Overview: DC continues its looks at a possible DC Universe with its anthology led by a new guardian of Gotham City.
Editor’s Note: Due to the anthology nature of this collection, we will feature a synopsis and analysis for each short story, rather than breaking up the synopsis and analysis. Spoilers are sure to be revealed.
Story #1: “The Next Batman” by writer John Ridley and artist Laura Braga
Synopsis: Batman arrives at the scene of a murder and inspects the evidence before him. After reviewing video surveillance of the event, Batman is confronted by Magistrate foot soldiers looking to take him out. He disposes of his adversaries right as reinforces arrive. Batman doesn’t have the same amount of success, and as he makes his escape, he takes a bullet to his side. As he speeds off on his cycle, he calls a contact and asks for assistance in analyzing the video of the recent murder. As the call ends, he drops the phone to the ground, knowing that it is no longer useful.
At Gotham City Hall, Tanya Fox is meeting with Mayor Nakano. She is trying to convince the mayor that his anti-mask, shoot-on-sight law won’t stand up to a true legal challenge. The mayor wants to hear nothing about it and stresses that Tanya’s job is to ensure that the law passes muster. He questions her commitment to his plan for making Gotham City safer. She questions the need for the peacekeepers and their firepower. Nakano suggests that Tanya speaks to her husband since the Magistrate’s weaponry comes from Foxtech.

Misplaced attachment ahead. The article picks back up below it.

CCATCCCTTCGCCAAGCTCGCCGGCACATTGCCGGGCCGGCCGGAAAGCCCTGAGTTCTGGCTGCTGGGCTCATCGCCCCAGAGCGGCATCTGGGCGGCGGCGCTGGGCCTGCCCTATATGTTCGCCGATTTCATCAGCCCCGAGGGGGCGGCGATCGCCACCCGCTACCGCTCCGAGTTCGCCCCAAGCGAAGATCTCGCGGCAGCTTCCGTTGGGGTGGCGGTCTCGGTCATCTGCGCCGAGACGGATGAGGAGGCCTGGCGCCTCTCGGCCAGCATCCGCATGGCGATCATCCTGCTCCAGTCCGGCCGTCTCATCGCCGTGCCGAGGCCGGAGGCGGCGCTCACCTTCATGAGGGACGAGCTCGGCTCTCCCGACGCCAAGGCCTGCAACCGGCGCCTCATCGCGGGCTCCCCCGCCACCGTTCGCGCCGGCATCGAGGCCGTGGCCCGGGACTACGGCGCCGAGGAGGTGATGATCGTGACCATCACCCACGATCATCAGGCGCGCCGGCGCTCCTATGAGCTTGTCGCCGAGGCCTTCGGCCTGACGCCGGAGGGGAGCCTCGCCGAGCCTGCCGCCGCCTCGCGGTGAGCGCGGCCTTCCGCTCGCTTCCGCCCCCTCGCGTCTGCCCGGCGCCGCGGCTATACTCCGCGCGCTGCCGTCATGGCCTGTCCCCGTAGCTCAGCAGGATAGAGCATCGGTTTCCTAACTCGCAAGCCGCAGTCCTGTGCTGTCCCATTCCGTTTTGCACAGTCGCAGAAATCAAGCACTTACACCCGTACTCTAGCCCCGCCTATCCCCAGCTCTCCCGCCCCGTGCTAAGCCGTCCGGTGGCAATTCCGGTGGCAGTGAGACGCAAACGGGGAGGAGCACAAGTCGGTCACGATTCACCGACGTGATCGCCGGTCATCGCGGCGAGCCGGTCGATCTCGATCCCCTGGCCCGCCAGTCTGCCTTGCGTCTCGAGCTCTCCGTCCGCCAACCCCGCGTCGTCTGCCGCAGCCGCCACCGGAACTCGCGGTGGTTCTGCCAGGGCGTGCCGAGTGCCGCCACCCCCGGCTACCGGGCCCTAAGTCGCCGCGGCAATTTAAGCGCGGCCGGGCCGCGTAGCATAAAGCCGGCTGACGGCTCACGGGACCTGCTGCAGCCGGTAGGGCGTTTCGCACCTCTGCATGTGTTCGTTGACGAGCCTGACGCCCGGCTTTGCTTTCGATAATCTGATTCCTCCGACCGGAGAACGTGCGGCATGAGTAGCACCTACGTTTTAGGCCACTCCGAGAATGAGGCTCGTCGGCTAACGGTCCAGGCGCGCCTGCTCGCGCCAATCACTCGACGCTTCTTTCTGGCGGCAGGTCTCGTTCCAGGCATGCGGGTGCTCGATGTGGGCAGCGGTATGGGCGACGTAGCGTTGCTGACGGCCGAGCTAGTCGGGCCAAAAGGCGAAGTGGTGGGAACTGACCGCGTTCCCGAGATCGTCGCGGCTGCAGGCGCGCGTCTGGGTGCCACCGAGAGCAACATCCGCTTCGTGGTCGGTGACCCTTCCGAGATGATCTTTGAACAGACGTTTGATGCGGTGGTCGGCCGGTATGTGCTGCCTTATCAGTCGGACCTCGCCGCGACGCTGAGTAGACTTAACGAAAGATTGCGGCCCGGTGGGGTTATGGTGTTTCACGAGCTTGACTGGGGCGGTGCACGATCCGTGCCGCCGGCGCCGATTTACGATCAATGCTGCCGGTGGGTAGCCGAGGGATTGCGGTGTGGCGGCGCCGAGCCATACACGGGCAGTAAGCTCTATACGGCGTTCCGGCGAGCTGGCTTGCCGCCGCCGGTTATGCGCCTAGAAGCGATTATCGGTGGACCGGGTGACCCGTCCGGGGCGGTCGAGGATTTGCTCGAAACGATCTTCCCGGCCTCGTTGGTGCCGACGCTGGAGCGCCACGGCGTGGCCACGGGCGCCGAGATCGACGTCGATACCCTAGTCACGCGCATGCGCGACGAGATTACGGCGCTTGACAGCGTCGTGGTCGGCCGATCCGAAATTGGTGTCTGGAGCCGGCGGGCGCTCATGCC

In an empty cargo container along the Gotham docks, Batman nurses his gunshot wound. He questions his ability to handle his war with the Magistrate. He reaches out to his contact who tells him that there’s no info on the murdered victim – named Jershefsky – from earlier. He does, however, know the location of the people responsible. The contact sends the coordinates to Tim, who takes off to find the murders.